5 resources Black entrepreneurs can leverage to build and grow

Delali Dzirasa


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Delali Dzirasa is CEO and founder of Fearless, a full-stack digital services conglomerate in Baltimore, MD with a mission to create software with a someone — tools that empower communities and make a difference.

Building a business is hard; about 50% of businesses fail in the first five years. The early years of an entrepreneur’s journey can be difficult and lonely. When starting my digital business firm Fearless, I reassured my partner to rent out our dwelling and move in with my mother so we could have an extra income while I built Fearless in my mother’s basement.

That was 10 year ago — Fearless now has over 115 employees.

That story of struggling to build a tech company and working out of a cellar or garage until you “make it” is pretty common, but the barriers facing Black inventors make it harder to find success and support.

Research by the University of California, Santa Cruz is to say that minority-owned startups providing access to less uppercase than their white-hot counterparts. The privilege investors can offer more than only funding to early-stage business; the connections those working in the venture capitalist world have can bring an entrepreneur the new business, mentorship and employees needed to grow.

Venture uppercase firms like Harlem Capital and Black Angel Tech Fund are focused on changing the faces of entrepreneurship by diversifying their portfolio, but traditional venture capitalist funding is not the only way to grow your business.

There are other boulevards and opportunities to get the support, fiscal and otherwise, to help build a successful company 😛 TAGEND

Equity crowdfunding: Same to crowdfunding safaruss like GoFundMe or Kickstarter, equity crowdfunding permits nontraditional investors to support businesses and receive equity. Enabled through Title III of the 2012 JOBS Act’s Regulation CF, equity crowdfunding allows all companies to sell securities, whether in the form of equity in the company, indebtednes, revenue shares, convertible notes and more. Equity crowdfunding platforms include WeFunder and LocalStake.

Mentor planneds: Fearless was lucky enough to be accepted into the DoD Mentor-Protege program early in our swelling. As the oldest endlessly controlling federal mentor-protege program in existence, the DoD program helped us establish and expand our footprint in the federal government contracting space. NewMe and Black Girl Ventures are two programs that specialize in mentorship for early-stage companies.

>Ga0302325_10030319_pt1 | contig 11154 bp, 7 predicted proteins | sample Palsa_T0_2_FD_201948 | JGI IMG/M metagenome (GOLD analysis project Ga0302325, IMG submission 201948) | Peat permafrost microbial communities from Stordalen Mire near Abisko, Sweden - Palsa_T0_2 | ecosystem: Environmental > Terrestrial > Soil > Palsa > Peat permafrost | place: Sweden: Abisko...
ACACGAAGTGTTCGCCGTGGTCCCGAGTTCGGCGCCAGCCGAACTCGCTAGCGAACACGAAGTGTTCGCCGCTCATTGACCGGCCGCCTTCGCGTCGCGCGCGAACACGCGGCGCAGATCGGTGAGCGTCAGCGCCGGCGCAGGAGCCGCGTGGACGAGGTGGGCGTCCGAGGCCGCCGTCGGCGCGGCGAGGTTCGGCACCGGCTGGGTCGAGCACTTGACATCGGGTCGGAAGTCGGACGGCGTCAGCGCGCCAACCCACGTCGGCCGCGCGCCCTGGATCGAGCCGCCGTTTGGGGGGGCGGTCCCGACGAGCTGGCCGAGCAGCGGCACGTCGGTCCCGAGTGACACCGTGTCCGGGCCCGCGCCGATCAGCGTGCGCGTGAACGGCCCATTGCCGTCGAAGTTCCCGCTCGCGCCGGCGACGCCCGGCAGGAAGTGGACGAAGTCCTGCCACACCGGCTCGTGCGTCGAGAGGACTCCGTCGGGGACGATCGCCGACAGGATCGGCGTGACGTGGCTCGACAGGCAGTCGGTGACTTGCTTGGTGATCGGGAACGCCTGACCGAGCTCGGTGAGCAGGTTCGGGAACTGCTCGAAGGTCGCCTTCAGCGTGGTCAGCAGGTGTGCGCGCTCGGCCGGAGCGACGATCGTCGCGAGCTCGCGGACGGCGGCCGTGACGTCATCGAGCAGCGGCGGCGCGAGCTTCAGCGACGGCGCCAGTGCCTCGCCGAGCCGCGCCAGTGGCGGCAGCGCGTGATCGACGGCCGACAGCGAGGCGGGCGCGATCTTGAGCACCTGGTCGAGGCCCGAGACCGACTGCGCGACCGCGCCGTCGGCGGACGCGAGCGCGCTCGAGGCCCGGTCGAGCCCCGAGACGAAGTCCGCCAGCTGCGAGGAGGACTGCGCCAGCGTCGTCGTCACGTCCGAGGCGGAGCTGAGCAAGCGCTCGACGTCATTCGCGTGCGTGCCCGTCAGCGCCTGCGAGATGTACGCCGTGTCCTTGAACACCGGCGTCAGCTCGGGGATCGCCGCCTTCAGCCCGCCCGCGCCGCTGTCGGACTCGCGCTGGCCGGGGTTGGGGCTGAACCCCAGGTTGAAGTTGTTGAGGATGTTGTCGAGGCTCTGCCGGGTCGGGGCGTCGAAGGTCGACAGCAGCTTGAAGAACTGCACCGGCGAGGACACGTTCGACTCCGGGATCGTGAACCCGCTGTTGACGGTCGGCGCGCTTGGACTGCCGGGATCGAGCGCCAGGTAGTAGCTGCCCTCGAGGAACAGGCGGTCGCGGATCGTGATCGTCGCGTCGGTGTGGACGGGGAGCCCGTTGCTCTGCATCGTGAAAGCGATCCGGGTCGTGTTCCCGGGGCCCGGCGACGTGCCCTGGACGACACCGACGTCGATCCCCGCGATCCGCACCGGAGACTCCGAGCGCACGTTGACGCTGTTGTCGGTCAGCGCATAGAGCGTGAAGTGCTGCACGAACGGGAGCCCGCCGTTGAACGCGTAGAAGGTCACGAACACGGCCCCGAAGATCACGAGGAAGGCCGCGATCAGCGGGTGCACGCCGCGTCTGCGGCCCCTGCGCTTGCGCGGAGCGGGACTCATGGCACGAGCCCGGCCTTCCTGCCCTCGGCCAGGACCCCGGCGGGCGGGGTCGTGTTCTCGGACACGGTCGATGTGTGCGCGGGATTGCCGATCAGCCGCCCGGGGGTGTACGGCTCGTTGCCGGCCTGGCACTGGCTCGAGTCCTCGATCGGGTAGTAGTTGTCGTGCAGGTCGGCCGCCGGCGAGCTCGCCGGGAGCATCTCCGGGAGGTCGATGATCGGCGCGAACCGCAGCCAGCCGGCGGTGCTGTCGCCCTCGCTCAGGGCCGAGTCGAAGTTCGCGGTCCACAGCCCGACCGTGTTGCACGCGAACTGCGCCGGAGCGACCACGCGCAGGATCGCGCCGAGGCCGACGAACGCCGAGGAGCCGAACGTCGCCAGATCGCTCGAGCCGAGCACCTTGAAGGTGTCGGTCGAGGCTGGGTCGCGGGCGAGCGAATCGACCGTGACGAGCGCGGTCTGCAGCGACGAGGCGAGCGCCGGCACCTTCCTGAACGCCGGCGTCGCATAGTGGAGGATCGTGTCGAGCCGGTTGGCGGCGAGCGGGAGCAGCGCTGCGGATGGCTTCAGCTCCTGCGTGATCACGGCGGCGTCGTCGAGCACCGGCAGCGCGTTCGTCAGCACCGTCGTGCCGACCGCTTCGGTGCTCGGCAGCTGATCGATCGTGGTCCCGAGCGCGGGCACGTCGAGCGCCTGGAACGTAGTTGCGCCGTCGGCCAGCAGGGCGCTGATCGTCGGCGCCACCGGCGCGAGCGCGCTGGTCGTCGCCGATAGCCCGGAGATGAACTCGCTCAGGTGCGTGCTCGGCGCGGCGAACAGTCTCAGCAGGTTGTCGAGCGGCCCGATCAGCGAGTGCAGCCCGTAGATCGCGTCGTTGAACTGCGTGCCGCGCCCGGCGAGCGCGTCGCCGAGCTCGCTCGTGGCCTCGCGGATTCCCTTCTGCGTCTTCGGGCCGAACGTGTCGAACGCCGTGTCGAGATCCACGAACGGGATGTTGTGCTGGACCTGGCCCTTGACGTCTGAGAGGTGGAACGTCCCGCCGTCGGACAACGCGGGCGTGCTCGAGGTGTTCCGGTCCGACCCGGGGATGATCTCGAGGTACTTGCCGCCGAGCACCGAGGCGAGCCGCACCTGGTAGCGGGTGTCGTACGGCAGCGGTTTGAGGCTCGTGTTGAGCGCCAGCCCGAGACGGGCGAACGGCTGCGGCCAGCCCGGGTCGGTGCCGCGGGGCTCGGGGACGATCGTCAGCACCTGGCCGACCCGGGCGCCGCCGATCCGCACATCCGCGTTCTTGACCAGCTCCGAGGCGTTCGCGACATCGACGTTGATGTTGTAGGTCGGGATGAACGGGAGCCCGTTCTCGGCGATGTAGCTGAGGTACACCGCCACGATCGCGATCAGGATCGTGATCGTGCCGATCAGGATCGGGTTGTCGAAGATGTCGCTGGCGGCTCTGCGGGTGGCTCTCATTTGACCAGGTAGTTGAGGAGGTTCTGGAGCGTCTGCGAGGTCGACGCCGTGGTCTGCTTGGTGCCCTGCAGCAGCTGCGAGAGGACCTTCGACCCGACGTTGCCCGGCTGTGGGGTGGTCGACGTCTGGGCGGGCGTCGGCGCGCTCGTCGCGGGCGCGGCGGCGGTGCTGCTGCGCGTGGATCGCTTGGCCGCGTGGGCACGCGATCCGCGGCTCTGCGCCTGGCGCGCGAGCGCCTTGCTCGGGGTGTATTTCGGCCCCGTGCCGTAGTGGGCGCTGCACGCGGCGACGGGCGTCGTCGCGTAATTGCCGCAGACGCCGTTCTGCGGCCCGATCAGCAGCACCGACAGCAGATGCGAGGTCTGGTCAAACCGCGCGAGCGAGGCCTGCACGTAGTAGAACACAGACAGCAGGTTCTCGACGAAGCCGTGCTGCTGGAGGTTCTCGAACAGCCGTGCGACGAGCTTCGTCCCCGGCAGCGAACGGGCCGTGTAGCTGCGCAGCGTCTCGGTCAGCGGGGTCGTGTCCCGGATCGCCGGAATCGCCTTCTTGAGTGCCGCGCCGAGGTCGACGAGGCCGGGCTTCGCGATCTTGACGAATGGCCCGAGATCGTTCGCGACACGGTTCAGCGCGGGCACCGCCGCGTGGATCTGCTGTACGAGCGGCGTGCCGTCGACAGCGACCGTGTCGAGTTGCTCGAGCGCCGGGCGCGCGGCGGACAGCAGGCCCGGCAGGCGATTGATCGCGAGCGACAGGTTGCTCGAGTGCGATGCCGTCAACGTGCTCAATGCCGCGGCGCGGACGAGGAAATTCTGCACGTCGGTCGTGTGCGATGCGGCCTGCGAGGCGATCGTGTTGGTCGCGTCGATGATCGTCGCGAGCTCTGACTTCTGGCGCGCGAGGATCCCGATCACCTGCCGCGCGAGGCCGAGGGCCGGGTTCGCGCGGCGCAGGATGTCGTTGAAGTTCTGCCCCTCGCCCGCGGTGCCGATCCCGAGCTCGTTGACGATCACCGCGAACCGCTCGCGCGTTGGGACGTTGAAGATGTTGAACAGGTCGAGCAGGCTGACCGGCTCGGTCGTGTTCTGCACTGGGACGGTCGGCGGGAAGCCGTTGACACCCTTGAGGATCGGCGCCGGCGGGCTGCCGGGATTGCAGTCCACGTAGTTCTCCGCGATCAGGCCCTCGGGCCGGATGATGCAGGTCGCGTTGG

Become 8( a) verified: The federal government has a goal of awarding at least 5% of all federal contracting dollars to big, disadvantaged organizations each year. These organizations fall under the 8( a) clas. To qualify for the program, you must be a small business with 51% of possession and oversight matters from U.S. citizens who are economically and socially disadvantaged and the owner’s adjusted gross income for three years is $250,000 or less.

The full clarity of what weighs as being economically and socially disadvantaged can be found in Title 13 Part 124 of the Code of Federal Regulations. Fearless has been classified as an 8( a) busines for several years and we have been able to secure various contracts through the certification.

Tap into Small Business Administration sources: More than a million customers call SBA.gov to utilize implements like the SBA Business Guide and Lender Match website. By using the SBA website and contacting out to your local SBA office, you can make full use of the programs existing and connect with business owners who can offer advice and mentorship.

Identify caring bankers: Your business is your top priority and the people you engage with should deem your companionship as a priority too. You need someone vested in your success who will advocate for you when you need them. If you are compatible with a banker and get a sense that you would be an account number instead of a person, then find another one. If you don’t have your banker’s personal cell phone number, and they aren’t willing to visit you at your business, then take a pass and find a genuine marriage who supports you.

A call to action for business owners

I am put the call out to business owners and inventors who are further along in their journey to mentor and invest in Black-owned ventures. Think back on the support you received, and be that model for someone else. Or be the mentor that you wished you had when you were starting out. Take time to invest in other Black-owned tech companies or fund the programs that do. Share your knowledge and experience with Black tech leaders.

If there isn’t a resource hub for Black financiers in your metropoli, generate one. Fearless is a small company and we have still managed to help 13 brand-new fellowships get off the ground through our accelerator platform, Hutch.

Hutch is an intensive 12 -month program that holds financiers a blueprint for building successful digital busines conglomerates, by empowering them with the tools, mentorship and peer support they need to have a lasting impact. We think of this program kind of like a home base for our inventors, providing them with a foot of the assistance provided so they can grow without coming lost amongst bigger companies in the industry.

Help create the seats in your community that will foster innovation and business growth.

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